July 23, 2024
Bluestein Ventures raises $45M for third food tech fund


Food tech investment may have declined along with overall venture capital, but Bluestein Ventures is not letting that slow it down. The Chicago-based early-stage venture capital firm closed on $45 million in capital commitments for its Fund III.

Andrew Bluestein, co-managing partner of Bluestein Ventures, founded the firm in 2014 and brought on Ashley Hartman, also co-managing partner, eight years ago. They join other venture capital firms, like Kost Capital, Supply Change Capital and Joyful Ventures, that have recently raised new funds to invest in food tech.

Bluestein Ventures invests at pre-seed to Series A and has amassed a portfolio of more than 50 companies, targeting consumer-facing technology across the food supply chain like health and wellness, proprietary food tech, commerce and digital technology.

Previous investments include Factor75, a prepared meal delivery service acquired by HelloFresh in 2020; Foxtrot, a group of tech-enabled corner stores; FourKites, which developed freight visibility software; and Meati, a mycelium-based alternative protein. It was also an early investor in New Culture, which is creating animal-free cheese products.

The first two funds were anchored by the Bluestein Family, which includes Ilene Gordon, former chairman and CEO of ingredient company Ingredion, and Bram Bluestein, a firm advisor.

In addition to the family office, the third fund is the first to include a group of external investors. The group includes strategics, additional family offices, executives and entrepreneurs from the food sector. In connection with the new fund, Bluestein and Hartman are joined by Lindsay Levin, who was previously chief marketing officer at RXBAR, as venture partner.

“When we started Bluestein Ventures, people would ask us why we were investing in food,” Bluestein told TechCrunch. “Now that we’ve seen a lot of the trends around consumers changing their consumption habits or the focus more on health and wellness, it’s a much easier conversation to have.”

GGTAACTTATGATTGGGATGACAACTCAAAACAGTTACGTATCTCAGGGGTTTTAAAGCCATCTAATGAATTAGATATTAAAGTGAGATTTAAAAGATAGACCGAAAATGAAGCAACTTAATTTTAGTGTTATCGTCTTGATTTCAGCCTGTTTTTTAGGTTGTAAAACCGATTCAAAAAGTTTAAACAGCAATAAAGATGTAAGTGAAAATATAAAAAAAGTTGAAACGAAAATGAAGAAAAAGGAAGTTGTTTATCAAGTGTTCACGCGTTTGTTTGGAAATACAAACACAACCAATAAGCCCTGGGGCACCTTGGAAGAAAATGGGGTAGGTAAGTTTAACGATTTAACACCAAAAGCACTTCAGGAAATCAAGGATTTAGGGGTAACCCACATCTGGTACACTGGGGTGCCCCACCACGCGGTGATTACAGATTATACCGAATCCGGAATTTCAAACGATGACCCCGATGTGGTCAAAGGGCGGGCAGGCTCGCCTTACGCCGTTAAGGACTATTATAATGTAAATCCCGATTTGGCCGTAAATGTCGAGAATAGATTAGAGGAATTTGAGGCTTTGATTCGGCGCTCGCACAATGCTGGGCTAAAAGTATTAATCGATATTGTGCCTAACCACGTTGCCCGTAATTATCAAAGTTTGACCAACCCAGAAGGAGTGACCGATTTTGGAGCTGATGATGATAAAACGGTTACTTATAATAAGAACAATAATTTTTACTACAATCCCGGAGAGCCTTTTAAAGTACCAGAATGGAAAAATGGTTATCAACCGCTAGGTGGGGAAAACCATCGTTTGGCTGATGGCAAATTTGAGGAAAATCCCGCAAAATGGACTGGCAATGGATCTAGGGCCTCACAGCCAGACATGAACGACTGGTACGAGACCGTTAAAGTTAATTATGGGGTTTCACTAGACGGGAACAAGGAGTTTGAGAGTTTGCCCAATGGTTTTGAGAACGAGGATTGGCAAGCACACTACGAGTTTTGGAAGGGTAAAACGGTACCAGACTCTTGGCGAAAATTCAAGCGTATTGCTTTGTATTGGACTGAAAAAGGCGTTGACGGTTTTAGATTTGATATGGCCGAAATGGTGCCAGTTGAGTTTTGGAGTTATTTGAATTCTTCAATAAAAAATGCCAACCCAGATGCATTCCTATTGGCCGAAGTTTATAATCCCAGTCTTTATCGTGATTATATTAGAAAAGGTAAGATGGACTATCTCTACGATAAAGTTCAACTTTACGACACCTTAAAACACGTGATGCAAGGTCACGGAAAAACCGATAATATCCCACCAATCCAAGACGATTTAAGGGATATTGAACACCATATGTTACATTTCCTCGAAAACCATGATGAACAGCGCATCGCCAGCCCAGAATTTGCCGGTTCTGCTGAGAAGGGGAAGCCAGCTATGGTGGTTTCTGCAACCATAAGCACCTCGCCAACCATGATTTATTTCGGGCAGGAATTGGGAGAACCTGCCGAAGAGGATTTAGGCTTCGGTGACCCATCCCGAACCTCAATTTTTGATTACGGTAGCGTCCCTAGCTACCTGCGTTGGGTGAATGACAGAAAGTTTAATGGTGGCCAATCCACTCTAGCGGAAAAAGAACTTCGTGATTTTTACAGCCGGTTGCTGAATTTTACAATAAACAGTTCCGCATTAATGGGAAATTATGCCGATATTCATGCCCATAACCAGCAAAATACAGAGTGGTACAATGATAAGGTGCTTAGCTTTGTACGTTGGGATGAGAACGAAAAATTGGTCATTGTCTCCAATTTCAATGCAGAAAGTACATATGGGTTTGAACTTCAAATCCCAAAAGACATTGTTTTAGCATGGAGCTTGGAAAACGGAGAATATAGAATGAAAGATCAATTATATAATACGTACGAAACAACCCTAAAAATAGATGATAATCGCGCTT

The firm intends to deploy Fund III into between 20 and 25 companies. It has already invested in a few companies, including BiomeSense, an end-to-end platform to scale gut microbiome research and testing; WECO Hospitality, a chef-quality prepared-meal delivery service; and Attane Health, a marketplace for food prescriptions for those with chronic conditions.

Food technology, similar to healthcare technology, can take some R&D time to be fully developed. Bluestein Ventures believes the sector is at some major inflection points that will accelerate innovation in the next few years, especially as more consumers prioritize their health and wellness, Hartman told TechCrunch.

Add in technologies that are advancing, like artificial intelligence, machine learning and synthetic biology fermentation. On the regulatory side, the U.S. Food and Drug Administration is approving new ingredients and devices and helping to reframe health.

“We take a process approach to our investing across the supply chain, and we’re investing in the earliest stages of a company’s lifecycle,” Hartman told TechCrunch. “For Fund III, we’re continuing to build out a portfolio with an emphasis on how we transform the food system. Our broad themes this time are nutrition, sustainability and digitization. We look for what is happening at the early stages of innovation within those spaces.”



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